Life After Kamara: The Crew and Higuain / by Harrison Crow

By Harrison Crow (@harrison_crow)

In case you missed the drama last week and are wondering why Kei Kamara was out on the pitch this weekend for New England, Columbus traded their sometimes enigmatic and always entertaining forward to the Revolution for a ransom of MLS financials, a couple draft picks, and an international roster spot. 

Regardless of why, Kamara is now gone from Columbus. The question now shifts to what becomes of the Crew and their immediate future. Kamara in his last post game appearance made a few awkward and pointed remarks. “I haven’t really had to depend on Pipa at all,” Kamara said. “How long have I been here? How many goals have I scored? How many have come from his assists? One, maybe two. I don’t depend on him. I depend on Ethan, I depend on my outside backs to pass me balls.”

Kei Kamara's shots for the Crew since 2015, by passer
PasserKK Shots CreatedxAssistsAssists%Shots
Ethan Finlay233.92613.5%
Federico Higuain323.02318.7%
Justin Meram222.92312.9%
Waylon Francis102.0745.8%
Hector Jimenez101.8825.8%
Harrison Afful81.7214.7%
Tony Tchani101.3625.8%
Michael Parkhurst40.6712.3%
Mohammed Saeid80.6514.7%
Tyson Wahl30.501.8%
Wil Trapp40.4102.3%
Hernan Grana40.402.3%
Kristinn Steindorsson30.2901.8%
Aaron Schoenfeld20.2601.2%
Ben Speas30.1601.8%
Kevan George10.1610.6%
Chris Klute10.0400.6%

This is partially true in terms of actual goal production, but it´s not the entire story. While Justin Meram, Ethan Finlay, Harrison Afful and Waylon Francis all accrued their share of assists last year, Kamara's chances have come primarily through a cross-happy approach. Utilizing the Sierra Leone native's elite skills at winning aerial duels in the attacking box, Kamara led MLS with the most aerial duels won (155) with an insane 56% success rate.

Pipa has been credited with only four assists (one being a secondary assist which we don't count in our records) on goals scored by Kamara. But he hasn't exactly been dormant during the Kei era either.

Higuain has very obviously played an integral part over the last year to the success that Kamara experienced and as shown on the graph has been Kei´s primary partner assisting with 32 shots, the most on the club. While it´s not necessarily been as transparent as others on the field in terms of the traditionally awarded numbers, Higuain has in fact played an important role.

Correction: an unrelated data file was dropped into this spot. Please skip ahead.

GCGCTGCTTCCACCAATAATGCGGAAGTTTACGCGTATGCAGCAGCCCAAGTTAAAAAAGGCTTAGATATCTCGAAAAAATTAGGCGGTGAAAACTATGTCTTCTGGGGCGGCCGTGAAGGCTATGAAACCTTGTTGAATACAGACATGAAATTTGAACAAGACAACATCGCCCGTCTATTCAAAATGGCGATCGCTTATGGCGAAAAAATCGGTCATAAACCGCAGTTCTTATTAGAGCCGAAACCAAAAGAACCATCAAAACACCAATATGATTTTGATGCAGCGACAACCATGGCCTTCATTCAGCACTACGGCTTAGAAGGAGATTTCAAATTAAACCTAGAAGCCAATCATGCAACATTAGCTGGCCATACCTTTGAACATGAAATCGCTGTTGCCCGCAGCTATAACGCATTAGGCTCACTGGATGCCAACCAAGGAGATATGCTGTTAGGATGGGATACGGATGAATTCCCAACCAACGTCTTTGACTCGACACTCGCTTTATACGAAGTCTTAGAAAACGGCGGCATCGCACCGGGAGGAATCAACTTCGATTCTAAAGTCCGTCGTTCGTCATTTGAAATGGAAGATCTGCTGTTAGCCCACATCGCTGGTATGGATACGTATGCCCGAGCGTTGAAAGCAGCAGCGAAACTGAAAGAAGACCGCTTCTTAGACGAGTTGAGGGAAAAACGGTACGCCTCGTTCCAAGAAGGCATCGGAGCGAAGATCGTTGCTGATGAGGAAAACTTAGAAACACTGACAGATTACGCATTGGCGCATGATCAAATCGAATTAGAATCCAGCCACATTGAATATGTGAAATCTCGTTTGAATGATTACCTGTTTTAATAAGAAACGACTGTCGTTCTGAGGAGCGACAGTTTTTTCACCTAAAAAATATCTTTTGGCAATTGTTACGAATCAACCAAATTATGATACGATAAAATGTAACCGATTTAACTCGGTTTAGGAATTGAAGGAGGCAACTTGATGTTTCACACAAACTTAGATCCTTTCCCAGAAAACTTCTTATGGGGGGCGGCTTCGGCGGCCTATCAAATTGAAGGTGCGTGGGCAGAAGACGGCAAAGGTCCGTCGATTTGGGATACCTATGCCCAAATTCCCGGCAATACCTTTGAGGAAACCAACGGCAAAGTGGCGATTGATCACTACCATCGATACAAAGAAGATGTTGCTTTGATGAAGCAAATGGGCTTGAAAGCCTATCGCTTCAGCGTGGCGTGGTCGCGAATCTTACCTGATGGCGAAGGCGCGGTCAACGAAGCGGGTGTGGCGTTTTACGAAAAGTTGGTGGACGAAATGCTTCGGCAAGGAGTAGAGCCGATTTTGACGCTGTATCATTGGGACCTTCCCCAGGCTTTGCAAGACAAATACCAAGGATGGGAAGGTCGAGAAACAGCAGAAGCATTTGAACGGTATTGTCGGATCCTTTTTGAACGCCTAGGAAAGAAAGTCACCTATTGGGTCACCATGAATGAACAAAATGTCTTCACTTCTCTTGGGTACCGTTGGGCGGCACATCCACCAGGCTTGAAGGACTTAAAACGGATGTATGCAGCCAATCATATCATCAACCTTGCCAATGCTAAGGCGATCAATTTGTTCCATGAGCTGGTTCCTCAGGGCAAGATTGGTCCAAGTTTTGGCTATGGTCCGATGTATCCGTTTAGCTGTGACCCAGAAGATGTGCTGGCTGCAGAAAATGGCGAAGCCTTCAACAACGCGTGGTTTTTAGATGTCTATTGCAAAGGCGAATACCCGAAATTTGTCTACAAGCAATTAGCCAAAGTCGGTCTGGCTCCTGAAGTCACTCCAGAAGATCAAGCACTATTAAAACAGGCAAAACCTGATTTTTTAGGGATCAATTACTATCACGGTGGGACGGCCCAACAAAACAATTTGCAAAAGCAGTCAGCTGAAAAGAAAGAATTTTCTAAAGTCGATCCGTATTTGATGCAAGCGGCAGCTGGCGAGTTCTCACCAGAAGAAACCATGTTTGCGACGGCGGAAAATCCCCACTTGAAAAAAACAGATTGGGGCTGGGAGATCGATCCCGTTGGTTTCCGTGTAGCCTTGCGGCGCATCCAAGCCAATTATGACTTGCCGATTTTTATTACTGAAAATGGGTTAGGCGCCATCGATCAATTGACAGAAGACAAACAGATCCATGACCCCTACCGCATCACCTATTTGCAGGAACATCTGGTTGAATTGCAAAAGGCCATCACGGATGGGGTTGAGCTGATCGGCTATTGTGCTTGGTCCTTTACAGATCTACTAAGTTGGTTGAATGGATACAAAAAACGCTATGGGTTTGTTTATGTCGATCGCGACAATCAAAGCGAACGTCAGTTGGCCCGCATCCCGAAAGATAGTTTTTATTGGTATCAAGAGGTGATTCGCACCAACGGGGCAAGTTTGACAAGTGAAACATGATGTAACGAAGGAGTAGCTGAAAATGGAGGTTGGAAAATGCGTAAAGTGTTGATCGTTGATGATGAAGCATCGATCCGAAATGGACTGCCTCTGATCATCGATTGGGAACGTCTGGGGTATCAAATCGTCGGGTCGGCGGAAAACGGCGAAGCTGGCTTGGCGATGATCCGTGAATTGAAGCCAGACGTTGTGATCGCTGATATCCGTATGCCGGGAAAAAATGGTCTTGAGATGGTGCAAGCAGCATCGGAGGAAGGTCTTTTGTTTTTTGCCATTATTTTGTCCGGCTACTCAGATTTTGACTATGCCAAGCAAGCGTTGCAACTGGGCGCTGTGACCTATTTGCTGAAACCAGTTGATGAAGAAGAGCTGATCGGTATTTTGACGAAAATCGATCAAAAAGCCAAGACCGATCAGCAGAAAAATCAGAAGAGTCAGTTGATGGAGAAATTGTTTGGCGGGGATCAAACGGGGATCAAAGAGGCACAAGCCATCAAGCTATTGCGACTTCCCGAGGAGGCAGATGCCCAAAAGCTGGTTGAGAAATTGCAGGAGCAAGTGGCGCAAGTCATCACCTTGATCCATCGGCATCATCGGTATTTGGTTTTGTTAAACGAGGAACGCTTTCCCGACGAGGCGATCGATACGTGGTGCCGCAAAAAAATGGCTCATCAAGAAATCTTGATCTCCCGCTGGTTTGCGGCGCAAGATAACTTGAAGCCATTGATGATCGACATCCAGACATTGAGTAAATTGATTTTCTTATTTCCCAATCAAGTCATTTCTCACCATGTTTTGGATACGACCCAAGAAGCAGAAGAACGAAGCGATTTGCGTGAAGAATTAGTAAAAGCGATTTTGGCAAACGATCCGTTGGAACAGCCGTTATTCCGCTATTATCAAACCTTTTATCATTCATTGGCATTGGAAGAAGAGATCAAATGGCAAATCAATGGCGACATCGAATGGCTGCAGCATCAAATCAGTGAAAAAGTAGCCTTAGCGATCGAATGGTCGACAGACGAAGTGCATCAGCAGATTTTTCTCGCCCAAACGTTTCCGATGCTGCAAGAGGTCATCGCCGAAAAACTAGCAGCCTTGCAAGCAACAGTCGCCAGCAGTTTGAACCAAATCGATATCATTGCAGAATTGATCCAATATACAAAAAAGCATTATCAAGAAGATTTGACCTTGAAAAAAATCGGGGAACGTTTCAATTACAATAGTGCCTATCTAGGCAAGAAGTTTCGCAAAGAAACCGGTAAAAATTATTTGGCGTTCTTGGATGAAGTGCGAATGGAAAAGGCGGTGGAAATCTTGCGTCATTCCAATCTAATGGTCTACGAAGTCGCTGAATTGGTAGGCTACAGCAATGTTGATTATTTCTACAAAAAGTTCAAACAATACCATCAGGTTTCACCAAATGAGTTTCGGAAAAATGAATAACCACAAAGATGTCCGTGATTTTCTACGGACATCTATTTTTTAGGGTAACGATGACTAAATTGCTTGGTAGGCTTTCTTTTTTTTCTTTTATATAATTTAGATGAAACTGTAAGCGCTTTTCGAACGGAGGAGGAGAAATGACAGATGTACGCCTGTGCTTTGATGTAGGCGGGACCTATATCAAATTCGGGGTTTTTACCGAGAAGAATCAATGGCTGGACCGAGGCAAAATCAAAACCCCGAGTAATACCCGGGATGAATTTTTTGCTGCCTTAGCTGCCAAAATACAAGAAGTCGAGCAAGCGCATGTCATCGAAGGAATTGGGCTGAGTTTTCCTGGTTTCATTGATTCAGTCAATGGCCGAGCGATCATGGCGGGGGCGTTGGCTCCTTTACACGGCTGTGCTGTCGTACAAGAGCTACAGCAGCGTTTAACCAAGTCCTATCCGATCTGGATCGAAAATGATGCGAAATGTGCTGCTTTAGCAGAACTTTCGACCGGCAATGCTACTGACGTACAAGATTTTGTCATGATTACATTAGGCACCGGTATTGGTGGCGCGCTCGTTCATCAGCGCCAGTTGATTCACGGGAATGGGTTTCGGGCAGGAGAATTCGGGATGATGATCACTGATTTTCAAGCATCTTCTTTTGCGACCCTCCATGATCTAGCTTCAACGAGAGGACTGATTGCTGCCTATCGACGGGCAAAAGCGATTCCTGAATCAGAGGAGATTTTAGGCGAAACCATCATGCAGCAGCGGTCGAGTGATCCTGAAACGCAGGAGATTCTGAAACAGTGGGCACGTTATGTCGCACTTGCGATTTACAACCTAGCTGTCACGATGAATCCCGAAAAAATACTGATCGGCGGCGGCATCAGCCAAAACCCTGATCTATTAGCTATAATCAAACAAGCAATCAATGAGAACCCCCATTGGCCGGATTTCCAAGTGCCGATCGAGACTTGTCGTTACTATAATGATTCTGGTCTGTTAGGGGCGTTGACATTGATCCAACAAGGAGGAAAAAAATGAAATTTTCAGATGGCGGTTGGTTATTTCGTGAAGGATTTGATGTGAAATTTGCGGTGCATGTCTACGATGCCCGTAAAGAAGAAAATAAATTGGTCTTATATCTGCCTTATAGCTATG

HiguainMinutesShotsxGoalsShots CreatedxAssistsxGoals CreatedxGC p96*

*96 minutes is the average length of an MLS game.

There is an argument to make that Higuain's statistical decline is, in part, due to Kamara’s arrival and the fundamental change in tactics and how the team as a whole is trying to create shots. This isn't an indictment on Kamara but a lead to a bigger question concerning Higuain and what he will be able to do in the midst of the vacated striker. 

There are a multitude of reasons as to why his last few seasons saw a decline in his attacking numbers and they aren't necessarily indicative of a decline in ability, but at 31 years old that question certainly must be entertained.

Higuain’s role is vital to a transition away from a direct approach that Columbus built their success upon last season. Kamara's numbers especially are borderline video game-esque, and made up 29% the team’s shots taken. That ranks third in MLS, trailing only Giovinco and David Villa. Those direct contributions to Columbus are absolutely a key contributor to what vaulted the team to the second highest goal tally in the league last year and were a huge reason for their MLS Cup appearance.

Trading Kamara away creates both a tactical and statistical hole and Berhalter will need Higuain to facilitate and revitalize the attack centered around build-up, through balls and general creativity, things that haven't been as prevalent (or important) with Kamara up top.

Higuain during the last year compared to others hasn't really had much variation to his game except that the attack hasn't played to his skills. And in actuality, the Crew’s game the last few years has not really varied much either.... except they got someone that was perfect for what they were trying to do in the attack.

2016 has shown a slight change from that tactic and puts Higuain towards the forefront of a change in dynamic with his specific set of skills. That adjustment will be needed and almost mandatory with the exodus of Kamara. Without such an elite skillset to win incoming crosses, the team is set-up for limited long term success unless they find a new way to attack.

Looking at the 11 other teams in front of the 2015 Columbus Crew in short pass to cross ratio, only the 2013 Goonies of San Jose saw the playoffs.

The 2016 Crew will likely take a dip in performance from 2015, but with the proper tweaks and importing of talent, they could be a much stronger and sustainably successful team for the long run. But immediate success will rely upon Pipa and how much he has left in the tank.